Who Is Liable For Drowning?
Due to the serious nature of injuries that can result from drowning accidents-including traumatic brain injuries, long-term disabilities, and death-property owners in Florida are required by law to implement precautionary measures in order to prevent their occurrence.
Pool Owner’s Liability
In Florida, the specific level of a pool owner’s liability will depend on whether the person in the pool is an invitee, a trespasser, or a licensee. An invitee is someone from the public or business sphere who has been invited to access and use the pool. A licensee also uses a pool’s facilities by invitation, but typically does so as the homeowner’s friend or social guest. Swimming pools must be maintained in reasonably safe conditions. If dangers are present, then a pool owner must inform all invitees and licensees of such dangers, as well as correct the dangers in a reasonably timely manner.
An individual who enters and uses a pool’s facilities without permission to do so is considered a trespasser, and as such, they do not have as many protections as licensees and invitees. There is one exception to this, which is referred to as the attractive nuisance doctrine. This doctrine applies to children who trespass but do not understand the dangers that pools present; instead, they are simply attracted to pools and driven by their curiosity. In such situations, children can easily fall into pools and drown. In an attempt to prevent these types of drowning accidents, the state of Florida has created a checklist of safety precautions referred to as the Residential Swimming Pool Safety Act (RSPSA). From this list, pool owners are required to enact at least one safety precaution.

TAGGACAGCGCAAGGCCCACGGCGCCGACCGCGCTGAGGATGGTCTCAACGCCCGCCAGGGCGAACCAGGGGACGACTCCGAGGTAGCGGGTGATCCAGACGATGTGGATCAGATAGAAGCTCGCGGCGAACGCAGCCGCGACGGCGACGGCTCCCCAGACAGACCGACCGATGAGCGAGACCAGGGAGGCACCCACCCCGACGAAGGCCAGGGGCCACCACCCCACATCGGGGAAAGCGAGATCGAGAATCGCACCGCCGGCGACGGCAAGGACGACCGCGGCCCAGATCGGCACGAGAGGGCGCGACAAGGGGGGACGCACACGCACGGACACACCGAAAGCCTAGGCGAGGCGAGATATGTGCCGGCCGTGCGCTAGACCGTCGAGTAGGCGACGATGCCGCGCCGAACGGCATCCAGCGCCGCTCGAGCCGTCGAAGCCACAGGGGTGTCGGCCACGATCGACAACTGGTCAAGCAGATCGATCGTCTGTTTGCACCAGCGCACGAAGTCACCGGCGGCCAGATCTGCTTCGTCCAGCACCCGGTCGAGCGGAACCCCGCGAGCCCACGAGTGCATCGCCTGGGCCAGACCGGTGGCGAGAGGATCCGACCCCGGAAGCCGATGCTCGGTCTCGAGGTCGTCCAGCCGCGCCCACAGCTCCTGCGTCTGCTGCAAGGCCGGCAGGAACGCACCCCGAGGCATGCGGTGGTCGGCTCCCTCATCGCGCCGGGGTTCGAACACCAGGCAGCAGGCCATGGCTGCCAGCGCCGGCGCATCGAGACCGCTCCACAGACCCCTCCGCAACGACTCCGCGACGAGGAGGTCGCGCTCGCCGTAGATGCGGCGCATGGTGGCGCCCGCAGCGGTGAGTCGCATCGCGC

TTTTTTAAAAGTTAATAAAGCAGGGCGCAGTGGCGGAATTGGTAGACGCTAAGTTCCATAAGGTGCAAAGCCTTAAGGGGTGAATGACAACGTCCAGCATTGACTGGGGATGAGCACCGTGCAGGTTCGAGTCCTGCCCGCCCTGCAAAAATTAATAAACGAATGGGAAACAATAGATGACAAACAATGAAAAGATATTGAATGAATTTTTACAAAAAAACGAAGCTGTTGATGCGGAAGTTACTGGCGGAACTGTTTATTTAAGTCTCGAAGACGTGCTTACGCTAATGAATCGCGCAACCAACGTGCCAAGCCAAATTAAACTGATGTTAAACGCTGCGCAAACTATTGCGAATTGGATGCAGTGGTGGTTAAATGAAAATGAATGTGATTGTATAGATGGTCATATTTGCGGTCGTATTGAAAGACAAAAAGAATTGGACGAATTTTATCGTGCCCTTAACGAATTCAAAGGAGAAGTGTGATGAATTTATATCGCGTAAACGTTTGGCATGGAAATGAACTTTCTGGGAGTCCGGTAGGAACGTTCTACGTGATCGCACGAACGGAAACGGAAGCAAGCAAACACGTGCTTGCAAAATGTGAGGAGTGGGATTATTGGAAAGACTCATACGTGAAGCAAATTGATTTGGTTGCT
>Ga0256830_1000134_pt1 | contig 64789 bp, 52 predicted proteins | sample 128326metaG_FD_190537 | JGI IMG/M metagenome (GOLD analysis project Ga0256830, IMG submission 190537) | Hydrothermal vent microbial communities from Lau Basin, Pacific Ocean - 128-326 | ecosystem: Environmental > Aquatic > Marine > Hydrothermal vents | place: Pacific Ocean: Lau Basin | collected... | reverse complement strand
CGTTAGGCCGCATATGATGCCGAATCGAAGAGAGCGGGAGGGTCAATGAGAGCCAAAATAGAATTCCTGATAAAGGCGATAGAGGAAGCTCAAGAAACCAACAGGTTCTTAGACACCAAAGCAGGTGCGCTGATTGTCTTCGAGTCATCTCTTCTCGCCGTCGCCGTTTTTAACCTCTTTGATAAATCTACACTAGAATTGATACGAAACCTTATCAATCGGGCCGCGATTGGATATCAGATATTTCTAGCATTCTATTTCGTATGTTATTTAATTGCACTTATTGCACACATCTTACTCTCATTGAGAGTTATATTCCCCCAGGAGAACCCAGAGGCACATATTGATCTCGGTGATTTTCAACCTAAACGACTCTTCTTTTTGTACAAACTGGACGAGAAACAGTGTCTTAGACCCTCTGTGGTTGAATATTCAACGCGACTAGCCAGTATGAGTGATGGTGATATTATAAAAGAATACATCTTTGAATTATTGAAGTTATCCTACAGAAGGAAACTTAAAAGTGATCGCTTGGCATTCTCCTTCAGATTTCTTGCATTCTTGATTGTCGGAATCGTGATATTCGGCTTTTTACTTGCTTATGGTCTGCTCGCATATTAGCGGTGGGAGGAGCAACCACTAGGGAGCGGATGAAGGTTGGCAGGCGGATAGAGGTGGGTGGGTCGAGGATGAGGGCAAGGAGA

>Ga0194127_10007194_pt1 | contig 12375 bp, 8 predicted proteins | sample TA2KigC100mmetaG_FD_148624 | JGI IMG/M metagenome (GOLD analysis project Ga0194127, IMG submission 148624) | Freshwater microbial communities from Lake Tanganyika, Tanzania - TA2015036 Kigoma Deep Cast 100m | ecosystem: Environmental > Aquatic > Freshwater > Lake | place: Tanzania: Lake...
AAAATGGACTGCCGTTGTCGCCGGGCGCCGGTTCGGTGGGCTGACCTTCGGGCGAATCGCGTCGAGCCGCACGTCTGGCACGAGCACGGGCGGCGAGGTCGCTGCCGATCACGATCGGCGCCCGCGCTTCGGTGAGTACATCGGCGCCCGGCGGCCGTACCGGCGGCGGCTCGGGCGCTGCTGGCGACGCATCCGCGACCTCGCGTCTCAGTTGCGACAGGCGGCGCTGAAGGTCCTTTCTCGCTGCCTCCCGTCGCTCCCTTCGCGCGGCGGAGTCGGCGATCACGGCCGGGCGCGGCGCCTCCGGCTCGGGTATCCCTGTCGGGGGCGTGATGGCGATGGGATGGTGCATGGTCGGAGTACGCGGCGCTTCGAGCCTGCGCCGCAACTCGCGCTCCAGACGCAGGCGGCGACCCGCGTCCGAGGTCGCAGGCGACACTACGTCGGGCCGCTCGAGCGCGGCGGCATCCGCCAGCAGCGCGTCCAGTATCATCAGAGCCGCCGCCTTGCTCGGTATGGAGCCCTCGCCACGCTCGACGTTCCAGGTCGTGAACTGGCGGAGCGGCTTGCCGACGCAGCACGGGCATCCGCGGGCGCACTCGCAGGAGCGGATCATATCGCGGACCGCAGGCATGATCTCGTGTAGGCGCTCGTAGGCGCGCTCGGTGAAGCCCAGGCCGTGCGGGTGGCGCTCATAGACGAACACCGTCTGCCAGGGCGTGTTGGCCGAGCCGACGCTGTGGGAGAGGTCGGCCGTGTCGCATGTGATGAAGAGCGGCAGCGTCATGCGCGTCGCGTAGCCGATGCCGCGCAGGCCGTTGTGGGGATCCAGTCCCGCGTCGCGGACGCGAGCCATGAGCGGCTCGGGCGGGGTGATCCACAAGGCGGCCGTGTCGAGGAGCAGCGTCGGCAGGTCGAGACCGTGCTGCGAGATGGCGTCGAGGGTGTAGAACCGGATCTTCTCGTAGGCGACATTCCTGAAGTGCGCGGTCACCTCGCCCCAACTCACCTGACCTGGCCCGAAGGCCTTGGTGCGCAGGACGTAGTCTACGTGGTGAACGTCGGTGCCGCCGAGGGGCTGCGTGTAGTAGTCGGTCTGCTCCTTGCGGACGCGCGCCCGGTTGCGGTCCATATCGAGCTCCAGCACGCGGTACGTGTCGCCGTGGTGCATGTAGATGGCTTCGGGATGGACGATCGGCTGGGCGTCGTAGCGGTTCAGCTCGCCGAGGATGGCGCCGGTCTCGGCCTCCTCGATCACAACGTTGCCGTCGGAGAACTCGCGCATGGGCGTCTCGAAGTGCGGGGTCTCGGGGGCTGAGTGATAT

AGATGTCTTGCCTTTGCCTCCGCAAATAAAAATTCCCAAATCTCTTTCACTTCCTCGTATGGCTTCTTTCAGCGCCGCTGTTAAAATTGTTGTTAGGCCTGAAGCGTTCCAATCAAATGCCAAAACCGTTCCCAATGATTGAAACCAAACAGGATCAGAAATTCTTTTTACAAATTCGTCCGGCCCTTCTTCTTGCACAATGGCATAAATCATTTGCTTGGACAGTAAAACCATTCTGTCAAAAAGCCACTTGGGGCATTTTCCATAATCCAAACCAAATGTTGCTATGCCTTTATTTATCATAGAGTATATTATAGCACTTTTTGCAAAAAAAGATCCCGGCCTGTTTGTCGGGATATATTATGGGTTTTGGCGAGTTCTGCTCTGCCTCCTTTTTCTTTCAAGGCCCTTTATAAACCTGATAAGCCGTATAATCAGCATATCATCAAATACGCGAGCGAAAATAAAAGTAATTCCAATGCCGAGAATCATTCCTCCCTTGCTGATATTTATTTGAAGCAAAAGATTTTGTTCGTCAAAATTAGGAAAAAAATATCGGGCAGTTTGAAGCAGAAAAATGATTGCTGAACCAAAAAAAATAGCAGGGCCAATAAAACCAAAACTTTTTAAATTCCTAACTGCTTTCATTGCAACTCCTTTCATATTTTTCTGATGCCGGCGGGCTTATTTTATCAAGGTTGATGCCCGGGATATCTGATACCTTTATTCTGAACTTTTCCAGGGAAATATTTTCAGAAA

Due to the complicated and difficult nature of swimming pool accident laws in Florida, an individual who finds themselves dealing with a swimming pool accident case will need the assistance of an experienced and knowledgeable attorney who can identify and present the necessary details in order to obtain compensation for the injuries suffered.
The following is a list of common causes of swimming pool-related injuries and accidents:
- Lack of supervision of young children or weak swimmers
- Nonfunctional or damaged entry gates or pool barriers
- Lack of proper maintenance of pool or surrounding areas
- The absence of safety signs, such as those that prohibit diving and running
- Nonfunctional or damaged filter systems